A grantor retained unitrust allows a discount for the value of the property transferred to the trust, while removing the property from the grantor's gross estate.
Grantor Retained Unitrust (GRUT)
A grantor retained unitrust (GRUT) is an irrevocable trust into which a grantor
makes a one-time transfer of property, and in which the grantor retains the right
to receive a variable amount (based on a fixed percentage of trust assets valued annually)
at least annually for a specified term of years. At the end of the retained unitrust
period, the property remaining
in the trust passes to the remainder beneficiaries or remains in trust for their
A transfer of property to an irrevocable trust is a taxable gift. The value of the
gift on which federal gift and estate tax is imposed is generally its fair market value. However, because
the grantor retains an interest in a GRUT, the value of the transfer is discounted;
transfer tax is imposed only on the remainder interest.
Any transfer tax due may be sheltered by the grantor's lifetime gift and estate
tax applicable exclusion amount ($13,610,000 in 2024, $12,920,000 in 2023).
This taxable value is calculated based on the value of the property transferred to the GRUT, the unitrust payout rate, the term of the trust, and using an interest rate provided by the IRS (known
as the discount rate or Section 7520 rate), which is based on current interest rates
and changes monthly. However, unlike with a GRAT, the Section 7520 rate has little or no effect on the value of the remainder interest in a GRUT.
A GRUT is the same type of trust as a grantor retained annuity trust (GRAT), except
that with a GRAT, the grantor receives a fixed annuity amount rather than a variable
unitrust payment. Because of this, payments to the grantor of a GRUT may increase or decrease each year depending on the value of the trust assets. And, because the unitrust payment
must be recalculated each year, the cost to administer a GRUT may be greater than
with a GRAT. Another important difference between these two trusts is that unlike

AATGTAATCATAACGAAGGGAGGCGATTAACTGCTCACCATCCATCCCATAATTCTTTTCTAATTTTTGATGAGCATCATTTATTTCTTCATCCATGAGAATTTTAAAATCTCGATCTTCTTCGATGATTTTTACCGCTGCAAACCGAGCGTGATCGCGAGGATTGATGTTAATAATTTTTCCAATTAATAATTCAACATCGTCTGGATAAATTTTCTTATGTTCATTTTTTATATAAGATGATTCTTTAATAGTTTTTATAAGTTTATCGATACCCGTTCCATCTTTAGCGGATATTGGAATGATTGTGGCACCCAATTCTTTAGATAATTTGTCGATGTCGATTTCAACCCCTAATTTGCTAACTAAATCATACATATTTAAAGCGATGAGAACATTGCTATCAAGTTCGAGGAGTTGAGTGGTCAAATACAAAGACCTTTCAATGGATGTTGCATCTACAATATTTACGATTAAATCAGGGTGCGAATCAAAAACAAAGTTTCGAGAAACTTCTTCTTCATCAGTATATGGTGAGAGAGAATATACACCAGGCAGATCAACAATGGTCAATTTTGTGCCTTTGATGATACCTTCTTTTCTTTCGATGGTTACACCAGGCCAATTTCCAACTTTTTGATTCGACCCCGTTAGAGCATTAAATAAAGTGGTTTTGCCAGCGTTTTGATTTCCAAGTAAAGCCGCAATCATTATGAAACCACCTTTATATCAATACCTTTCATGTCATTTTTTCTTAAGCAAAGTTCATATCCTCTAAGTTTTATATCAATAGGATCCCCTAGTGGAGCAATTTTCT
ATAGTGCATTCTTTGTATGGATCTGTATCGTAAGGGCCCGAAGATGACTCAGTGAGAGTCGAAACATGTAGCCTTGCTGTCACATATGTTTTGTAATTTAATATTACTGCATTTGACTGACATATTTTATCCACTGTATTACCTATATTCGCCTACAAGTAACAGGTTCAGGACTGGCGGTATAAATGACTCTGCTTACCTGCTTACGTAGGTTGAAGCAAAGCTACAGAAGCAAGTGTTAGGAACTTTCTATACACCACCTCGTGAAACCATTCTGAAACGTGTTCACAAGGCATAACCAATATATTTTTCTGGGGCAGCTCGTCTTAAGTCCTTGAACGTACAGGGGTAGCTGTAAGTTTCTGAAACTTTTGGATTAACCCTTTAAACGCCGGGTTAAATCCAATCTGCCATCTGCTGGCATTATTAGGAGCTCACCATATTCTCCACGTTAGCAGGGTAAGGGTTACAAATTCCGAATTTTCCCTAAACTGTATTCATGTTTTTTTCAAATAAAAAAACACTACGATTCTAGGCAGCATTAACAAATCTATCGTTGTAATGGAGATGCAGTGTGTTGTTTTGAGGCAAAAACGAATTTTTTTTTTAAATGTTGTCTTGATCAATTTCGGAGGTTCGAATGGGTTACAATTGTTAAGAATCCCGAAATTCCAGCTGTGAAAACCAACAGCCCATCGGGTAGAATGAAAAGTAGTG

a GRAT, a GRUT can't be zeroed out, and therefore a taxable gift always results.
For a GRUT to be successful:
- The grantor must outlive the term of years
- The GRUT document must be properly drafted
Potential tax advantages of a GRUT include:
- Because of the retained interest, the value of the transfer for federal gift and estate tax
purposes may be discounted
- Principal remaining in the GRUT at the end of the term of years is removed from
the grantor's gross estate for federal gift and estate tax purposes
- While not a tax advantage, if the value of the trust property increases, payments to the grantor increase, possibly providing protection against inflation
- If the GRUT property performs poorly or is depleted, there may be less than anticipated transferred
to the remainder beneficiaries and little or no tax savings and gift taxes paid and/or
any applicable exclusion amount used may be wasted
- If the grantor does not outlive the term of years, any property remaining in the
GRUT is includable in the grantor's gross estate for federal gift and estate tax purposes
- If the GRUT is unsuccessful, any costs incurred to create and maintain the GRUT
will be wasted
- If the value of the trust property decreases, payments to the grantor decrease, and may not provide enough income
- If payments to the grantor increase because the value of the trust property increases, the additional payments will be included in the grantor's gross estate for federal estate tax purposes unless consumed or given away
How is it implemented?
- Hire an experienced attorney to draft the GRUT document
- Have property that is transferred to the GRUT professionally appraised
- Transfer property to GRUT (i.e., retitle assets)
- File gift tax return(s)